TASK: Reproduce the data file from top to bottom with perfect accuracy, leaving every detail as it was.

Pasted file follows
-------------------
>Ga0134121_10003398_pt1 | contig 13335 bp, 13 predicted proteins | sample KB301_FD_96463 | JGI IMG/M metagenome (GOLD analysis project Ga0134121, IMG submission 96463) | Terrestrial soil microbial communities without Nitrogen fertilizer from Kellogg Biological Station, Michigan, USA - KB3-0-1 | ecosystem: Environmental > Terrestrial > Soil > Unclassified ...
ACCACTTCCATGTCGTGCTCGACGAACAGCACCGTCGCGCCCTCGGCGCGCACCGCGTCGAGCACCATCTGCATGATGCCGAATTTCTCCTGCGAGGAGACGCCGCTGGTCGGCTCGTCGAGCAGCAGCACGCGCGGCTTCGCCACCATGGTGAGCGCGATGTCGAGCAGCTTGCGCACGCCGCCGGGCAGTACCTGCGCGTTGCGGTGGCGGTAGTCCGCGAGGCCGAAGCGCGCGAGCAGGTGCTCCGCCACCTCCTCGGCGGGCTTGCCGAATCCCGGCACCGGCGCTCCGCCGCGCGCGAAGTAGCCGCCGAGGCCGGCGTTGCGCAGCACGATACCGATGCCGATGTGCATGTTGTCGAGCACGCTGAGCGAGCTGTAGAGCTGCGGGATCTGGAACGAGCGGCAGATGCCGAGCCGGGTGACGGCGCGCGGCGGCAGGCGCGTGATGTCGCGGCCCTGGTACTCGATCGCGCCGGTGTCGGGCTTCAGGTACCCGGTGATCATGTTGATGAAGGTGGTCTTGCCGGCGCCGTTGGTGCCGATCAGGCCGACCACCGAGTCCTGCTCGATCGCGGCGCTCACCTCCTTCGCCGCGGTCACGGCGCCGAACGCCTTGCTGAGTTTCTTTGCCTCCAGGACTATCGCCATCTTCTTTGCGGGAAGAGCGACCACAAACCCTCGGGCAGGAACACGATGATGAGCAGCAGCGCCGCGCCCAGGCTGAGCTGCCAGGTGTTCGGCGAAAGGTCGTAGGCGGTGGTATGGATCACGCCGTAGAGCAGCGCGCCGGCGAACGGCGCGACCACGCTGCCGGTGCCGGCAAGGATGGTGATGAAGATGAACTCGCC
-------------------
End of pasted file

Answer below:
>Ga0134121_10003398_pt1 | contig 13335 bp, 13 predicted proteins | sample KB301_FD_96463 | JGI IMG/M metagenome (GOLD analysis project Ga0134121, IMG submission 96463) | Terrestrial soil microbial communities without Nitrogen fertilizer from Kellogg Biological Station, Michigan, USA - KB3-0-1 | ecosystem: Environmental > Terrestrial > Soil > Unclassified ...
ACCACTTCCATGTCGTGCTCGACGAACAGCACCGTCGCGCCCTCGGCGCGCACCGCGTCGAGCACCATCTGCATGATGCCGAATTTCTCCTGCGAGGAGACGCCGCTGGTCGGCTCGTCGAGCAGCAGCACGCGCGGCTTCGCCACCATGGTGAGCGCGATGTCGAGCAGCTTGCGCACGCCGCCGGGCAGTACCTGCGCGTTGCGGTGGCGGTAGTCCGCGAGGCCGAAGCGCGCGAGCAGGTGCTCCGCCACCTCCTCGGCGGGCTTGCCGAATCCCGGCACCGGCGCTCCGCCGCGCGCGAAGTAGCCGCCGAGGCCGGCGTTGCGCAGCACGATACCGATGCCGATGTGCATGTTGTCGAGCACGCTGAGCGAGCTGTAGAGCTGCGGGATCTGGAACGAGCGGCAGATGCCGAGCCGGGTGACGGCGCGCGGCGGCAGGCGCGTGATGTCGCGGCCCTGGTACTCGATCGCGCCGGTGTCGGGCTTCAGGTACCCGGTGATCATGTTGATGAAGGTGGTCTTGCCGGCGCCGTTGGTGCCGATCAGGCCGACCACCGAGTCCTGCTCGATCGCGGCGCTCACCTCCTTCGCCGCGGTCACGGCGCCGAACGCCTTGCTGAGTTTCTTTGCCTCCAGGACTATCGCCATCTTCTTTGCGGGAAGAGCGACCACAAACCCTCGGGCAGGAACACGATGATGAGCAGCAGCGCCGCGCCCAGGCTGAGCTGCCAGGTGTTCGGCGAAAGGTCGTAGGCGGTGGTATGGATCACGCCGTAGAGCAGCGCGCCGGCGAACGGCGCGACCACGCTGCCGGTGCCGGCAAGGATGGTGATGAAGATGAACTCGCC